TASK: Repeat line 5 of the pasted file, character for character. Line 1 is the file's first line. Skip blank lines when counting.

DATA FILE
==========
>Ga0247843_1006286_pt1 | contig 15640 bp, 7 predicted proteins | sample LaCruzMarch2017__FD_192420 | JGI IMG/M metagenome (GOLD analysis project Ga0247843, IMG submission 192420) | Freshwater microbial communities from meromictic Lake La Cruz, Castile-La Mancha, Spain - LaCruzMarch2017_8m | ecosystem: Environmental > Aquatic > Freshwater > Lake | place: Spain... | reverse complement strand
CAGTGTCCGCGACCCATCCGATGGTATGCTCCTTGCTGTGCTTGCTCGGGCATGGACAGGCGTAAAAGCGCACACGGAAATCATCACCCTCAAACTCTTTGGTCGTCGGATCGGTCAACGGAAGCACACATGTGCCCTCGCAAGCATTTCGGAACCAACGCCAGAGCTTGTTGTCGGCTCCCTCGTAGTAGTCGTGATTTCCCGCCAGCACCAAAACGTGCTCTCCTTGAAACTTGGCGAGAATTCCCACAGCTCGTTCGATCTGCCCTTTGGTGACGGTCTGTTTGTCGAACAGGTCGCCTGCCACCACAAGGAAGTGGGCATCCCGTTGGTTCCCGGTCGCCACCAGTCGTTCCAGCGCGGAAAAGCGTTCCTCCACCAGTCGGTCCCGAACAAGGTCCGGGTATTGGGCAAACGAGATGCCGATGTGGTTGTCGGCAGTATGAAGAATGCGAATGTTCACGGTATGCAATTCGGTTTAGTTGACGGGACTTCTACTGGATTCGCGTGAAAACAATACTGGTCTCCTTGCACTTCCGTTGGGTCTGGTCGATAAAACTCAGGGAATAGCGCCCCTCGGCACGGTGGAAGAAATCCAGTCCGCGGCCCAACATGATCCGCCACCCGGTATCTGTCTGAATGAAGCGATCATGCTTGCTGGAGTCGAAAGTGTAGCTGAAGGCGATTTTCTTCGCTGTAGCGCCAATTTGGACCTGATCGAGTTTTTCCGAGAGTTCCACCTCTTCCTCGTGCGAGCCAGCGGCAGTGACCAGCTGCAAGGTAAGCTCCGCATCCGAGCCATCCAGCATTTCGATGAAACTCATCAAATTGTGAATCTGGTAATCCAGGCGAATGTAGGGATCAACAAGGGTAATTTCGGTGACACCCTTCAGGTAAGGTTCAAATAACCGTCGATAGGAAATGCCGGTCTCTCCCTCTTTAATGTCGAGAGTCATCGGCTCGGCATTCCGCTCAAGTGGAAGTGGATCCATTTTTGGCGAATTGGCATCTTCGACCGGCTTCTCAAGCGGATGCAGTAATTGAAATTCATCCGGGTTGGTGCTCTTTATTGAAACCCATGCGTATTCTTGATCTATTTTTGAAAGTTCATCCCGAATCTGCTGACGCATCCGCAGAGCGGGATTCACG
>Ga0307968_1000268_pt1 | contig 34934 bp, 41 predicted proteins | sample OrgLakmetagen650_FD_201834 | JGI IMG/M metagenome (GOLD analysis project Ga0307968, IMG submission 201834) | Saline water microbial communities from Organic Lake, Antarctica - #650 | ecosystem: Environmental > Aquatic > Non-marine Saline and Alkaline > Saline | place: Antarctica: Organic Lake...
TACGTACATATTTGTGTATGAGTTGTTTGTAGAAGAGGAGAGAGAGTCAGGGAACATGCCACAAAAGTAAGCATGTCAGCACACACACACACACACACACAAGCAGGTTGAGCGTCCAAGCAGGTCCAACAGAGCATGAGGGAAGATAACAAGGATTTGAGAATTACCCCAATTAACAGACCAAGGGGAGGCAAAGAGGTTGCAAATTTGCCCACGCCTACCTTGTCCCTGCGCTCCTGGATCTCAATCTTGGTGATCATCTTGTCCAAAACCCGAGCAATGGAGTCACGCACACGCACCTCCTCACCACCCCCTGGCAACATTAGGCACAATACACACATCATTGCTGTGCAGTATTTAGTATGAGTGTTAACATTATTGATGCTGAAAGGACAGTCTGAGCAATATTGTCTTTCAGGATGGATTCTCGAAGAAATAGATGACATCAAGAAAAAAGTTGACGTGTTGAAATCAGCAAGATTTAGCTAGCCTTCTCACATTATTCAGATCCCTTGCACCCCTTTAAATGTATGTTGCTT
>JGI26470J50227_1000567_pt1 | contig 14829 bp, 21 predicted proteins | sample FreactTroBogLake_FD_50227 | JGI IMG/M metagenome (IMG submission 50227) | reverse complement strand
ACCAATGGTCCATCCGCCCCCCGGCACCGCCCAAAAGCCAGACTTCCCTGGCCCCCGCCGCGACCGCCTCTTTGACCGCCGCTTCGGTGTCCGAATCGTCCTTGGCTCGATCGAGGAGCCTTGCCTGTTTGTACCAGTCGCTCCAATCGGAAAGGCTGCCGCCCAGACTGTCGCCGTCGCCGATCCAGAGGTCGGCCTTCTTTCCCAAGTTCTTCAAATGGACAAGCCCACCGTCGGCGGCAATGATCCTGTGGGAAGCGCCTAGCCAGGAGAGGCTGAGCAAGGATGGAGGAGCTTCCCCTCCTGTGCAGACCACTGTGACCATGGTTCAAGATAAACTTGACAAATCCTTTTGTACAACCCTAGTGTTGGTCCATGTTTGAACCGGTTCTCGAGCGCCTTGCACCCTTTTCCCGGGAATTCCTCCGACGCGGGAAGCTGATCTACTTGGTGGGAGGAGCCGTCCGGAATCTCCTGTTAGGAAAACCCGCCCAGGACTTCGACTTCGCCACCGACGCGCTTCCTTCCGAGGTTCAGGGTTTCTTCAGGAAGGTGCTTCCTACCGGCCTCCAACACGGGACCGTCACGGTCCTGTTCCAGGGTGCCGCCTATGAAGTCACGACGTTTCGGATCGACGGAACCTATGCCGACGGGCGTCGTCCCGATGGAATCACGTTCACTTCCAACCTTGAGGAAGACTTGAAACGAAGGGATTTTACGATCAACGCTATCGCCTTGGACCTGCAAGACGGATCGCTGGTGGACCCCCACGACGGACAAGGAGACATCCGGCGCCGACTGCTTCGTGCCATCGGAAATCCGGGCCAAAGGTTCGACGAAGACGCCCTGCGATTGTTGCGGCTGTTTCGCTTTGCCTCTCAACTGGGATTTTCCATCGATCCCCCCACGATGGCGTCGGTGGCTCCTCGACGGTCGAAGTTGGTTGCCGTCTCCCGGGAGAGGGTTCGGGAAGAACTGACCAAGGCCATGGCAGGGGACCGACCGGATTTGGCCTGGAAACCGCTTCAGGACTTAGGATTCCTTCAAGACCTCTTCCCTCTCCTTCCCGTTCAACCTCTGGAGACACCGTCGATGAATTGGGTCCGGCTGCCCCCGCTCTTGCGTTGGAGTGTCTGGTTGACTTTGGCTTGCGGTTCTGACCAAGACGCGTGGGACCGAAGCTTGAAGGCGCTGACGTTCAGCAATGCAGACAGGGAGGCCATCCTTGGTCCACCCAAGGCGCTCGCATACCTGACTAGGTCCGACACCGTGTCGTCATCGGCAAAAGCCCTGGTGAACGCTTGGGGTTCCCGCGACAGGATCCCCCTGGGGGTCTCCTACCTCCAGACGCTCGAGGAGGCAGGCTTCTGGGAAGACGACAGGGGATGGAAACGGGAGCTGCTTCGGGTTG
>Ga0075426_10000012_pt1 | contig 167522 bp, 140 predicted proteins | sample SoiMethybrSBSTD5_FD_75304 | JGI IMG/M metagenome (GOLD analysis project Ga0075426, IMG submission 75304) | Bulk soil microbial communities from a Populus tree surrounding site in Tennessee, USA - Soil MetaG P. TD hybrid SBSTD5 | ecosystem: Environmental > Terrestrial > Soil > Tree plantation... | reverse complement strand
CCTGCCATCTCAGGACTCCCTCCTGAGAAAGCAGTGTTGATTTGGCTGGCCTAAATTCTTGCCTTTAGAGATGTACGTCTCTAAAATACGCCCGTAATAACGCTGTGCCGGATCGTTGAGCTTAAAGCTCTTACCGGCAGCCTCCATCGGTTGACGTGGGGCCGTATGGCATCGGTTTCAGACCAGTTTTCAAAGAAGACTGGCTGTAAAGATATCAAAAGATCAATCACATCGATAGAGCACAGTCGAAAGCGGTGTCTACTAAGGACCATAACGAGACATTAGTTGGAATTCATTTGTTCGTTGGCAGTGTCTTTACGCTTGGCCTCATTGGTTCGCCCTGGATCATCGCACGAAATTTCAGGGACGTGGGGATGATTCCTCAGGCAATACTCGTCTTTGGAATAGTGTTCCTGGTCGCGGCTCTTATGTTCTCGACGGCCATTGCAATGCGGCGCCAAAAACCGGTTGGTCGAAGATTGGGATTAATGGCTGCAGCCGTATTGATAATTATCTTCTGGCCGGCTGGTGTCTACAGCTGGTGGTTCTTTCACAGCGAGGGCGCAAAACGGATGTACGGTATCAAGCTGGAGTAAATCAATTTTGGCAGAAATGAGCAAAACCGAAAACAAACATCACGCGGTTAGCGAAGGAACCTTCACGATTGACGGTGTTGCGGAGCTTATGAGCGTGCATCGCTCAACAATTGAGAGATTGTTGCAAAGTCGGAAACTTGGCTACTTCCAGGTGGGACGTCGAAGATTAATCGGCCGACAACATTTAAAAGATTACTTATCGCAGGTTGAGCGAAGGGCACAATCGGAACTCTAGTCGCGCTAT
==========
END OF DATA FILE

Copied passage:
>JGI26470J50227_1000567_pt1 | contig 14829 bp, 21 predicted proteins | sample FreactTroBogLake_FD_50227 | JGI IMG/M metagenome (IMG submission 50227) | reverse complement strand